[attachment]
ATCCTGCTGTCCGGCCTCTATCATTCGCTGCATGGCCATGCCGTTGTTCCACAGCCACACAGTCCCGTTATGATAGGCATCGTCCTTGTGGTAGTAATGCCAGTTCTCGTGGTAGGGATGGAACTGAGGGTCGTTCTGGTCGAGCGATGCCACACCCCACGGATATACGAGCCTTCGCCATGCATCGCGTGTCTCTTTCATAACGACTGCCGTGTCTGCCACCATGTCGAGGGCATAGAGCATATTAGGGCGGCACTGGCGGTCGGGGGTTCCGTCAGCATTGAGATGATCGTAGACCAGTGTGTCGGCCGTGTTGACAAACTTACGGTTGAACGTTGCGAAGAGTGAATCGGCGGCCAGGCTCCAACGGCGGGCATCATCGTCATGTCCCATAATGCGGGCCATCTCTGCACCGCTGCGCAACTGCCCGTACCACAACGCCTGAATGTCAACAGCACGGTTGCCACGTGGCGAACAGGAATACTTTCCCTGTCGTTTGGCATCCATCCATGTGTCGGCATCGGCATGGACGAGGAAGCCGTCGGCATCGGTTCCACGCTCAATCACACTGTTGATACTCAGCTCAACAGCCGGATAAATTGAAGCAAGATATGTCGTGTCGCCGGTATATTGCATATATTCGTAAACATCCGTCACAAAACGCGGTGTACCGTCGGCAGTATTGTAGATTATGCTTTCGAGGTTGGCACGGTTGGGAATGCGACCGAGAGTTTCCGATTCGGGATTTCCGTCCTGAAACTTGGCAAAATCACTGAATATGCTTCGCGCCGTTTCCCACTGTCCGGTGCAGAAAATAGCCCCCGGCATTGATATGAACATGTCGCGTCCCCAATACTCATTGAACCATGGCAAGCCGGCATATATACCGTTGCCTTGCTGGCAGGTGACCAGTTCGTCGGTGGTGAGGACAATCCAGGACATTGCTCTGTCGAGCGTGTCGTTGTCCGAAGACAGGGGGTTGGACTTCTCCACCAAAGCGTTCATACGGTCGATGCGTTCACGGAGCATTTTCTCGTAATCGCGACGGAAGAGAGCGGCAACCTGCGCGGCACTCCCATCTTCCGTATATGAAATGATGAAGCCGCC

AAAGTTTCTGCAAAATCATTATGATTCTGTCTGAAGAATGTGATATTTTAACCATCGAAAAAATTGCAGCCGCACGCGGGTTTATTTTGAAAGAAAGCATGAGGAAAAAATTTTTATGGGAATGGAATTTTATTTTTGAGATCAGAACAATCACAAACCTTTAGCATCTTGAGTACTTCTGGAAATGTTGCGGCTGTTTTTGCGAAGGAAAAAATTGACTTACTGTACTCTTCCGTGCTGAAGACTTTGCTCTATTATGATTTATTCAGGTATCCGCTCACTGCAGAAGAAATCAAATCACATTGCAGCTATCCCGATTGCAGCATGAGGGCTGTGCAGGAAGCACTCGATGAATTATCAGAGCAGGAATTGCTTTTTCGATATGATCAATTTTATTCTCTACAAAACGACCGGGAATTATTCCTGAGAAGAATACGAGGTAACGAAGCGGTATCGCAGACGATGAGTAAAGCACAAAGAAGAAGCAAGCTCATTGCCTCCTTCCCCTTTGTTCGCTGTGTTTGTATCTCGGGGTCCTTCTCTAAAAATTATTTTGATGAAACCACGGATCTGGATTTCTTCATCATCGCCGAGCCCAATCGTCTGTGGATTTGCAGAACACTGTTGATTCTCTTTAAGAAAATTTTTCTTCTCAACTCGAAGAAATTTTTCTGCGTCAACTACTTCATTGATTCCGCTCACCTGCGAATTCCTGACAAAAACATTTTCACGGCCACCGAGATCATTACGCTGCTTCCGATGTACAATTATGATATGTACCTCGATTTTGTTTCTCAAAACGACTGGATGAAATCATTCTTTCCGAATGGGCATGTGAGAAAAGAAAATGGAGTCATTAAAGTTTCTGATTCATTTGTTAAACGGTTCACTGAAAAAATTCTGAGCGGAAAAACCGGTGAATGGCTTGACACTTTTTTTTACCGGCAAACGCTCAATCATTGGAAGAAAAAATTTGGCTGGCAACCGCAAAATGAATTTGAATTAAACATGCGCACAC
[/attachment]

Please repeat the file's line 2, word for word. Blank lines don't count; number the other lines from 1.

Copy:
AAAGTTTCTGCAAAATCATTATGATTCTGTCTGAAGAATGTGATATTTTAACCATCGAAAAAATTGCAGCCGCACGCGGGTTTATTTTGAAAGAAAGCATGAGGAAAAAATTTTTATGGGAATGGAATTTTATTTTTGAGATCAGAACAATCACAAACCTTTAGCATCTTGAGTACTTCTGGAAATGTTGCGGCTGTTTTTGCGAAGGAAAAAATTGACTTACTGTACTCTTCCGTGCTGAAGACTTTGCTCTATTATGATTTATTCAGGTATCCGCTCACTGCAGAAGAAATCAAATCACATTGCAGCTATCCCGATTGCAGCATGAGGGCTGTGCAGGAAGCACTCGATGAATTATCAGAGCAGGAATTGCTTTTTCGATATGATCAATTTTATTCTCTACAAAACGACCGGGAATTATTCCTGAGAAGAATACGAGGTAACGAAGCGGTATCGCAGACGATGAGTAAAGCACAAAGAAGAAGCAAGCTCATTGCCTCCTTCCCCTTTGTTCGCTGTGTTTGTATCTCGGGGTCCTTCTCTAAAAATTATTTTGATGAAACCACGGATCTGGATTTCTTCATCATCGCCGAGCCCAATCGTCTGTGGATTTGCAGAACACTGTTGATTCTCTTTAAGAAAATTTTTCTTCTCAACTCGAAGAAATTTTTCTGCGTCAACTACTTCATTGATTCCGCTCACCTGCGAATTCCTGACAAAAACATTTTCACGGCCACCGAGATCATTACGCTGCTTCCGATGTACAATTATGATATGTACCTCGATTTTGTTTCTCAAAACGACTGGATGAAATCATTCTTTCCGAATGGGCATGTGAGAAAAGAAAATGGAGTCATTAAAGTTTCTGATTCATTTGTTAAACGGTTCACTGAAAAAATTCTGAGCGGAAAAACCGGTGAATGGCTTGACACTTTTTTTTACCGGCAAACGCTCAATCATTGGAAGAAAAAATTTGGCTGGCAACCGCAAAATGAATTTGAATTAAACATGCGCACAC